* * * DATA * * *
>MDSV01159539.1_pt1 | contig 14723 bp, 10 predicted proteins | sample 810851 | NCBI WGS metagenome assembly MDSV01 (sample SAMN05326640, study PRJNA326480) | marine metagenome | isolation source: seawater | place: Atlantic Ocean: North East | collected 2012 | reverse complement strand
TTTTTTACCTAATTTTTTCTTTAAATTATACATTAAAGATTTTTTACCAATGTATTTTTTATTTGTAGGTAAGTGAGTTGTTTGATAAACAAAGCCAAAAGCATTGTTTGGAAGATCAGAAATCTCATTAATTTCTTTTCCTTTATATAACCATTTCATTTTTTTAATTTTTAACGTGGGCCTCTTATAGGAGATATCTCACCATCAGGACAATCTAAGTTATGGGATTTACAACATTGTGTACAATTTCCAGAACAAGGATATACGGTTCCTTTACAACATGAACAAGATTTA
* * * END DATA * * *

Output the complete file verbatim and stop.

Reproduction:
>MDSV01159539.1_pt1 | contig 14723 bp, 10 predicted proteins | sample 810851 | NCBI WGS metagenome assembly MDSV01 (sample SAMN05326640, study PRJNA326480) | marine metagenome | isolation source: seawater | place: Atlantic Ocean: North East | collected 2012 | reverse complement strand
TTTTTTACCTAATTTTTTCTTTAAATTATACATTAAAGATTTTTTACCAATGTATTTTTTATTTGTAGGTAAGTGAGTTGTTTGATAAACAAAGCCAAAAGCATTGTTTGGAAGATCAGAAATCTCATTAATTTCTTTTCCTTTATATAACCATTTCATTTTTTTAATTTTTAACGTGGGCCTCTTATAGGAGATATCTCACCATCAGGACAATCTAAGTTATGGGATTTACAACATTGTGTACAATTTCCAGAACAAGGATATACGGTTCCTTTACAACATGAACAAGATTTA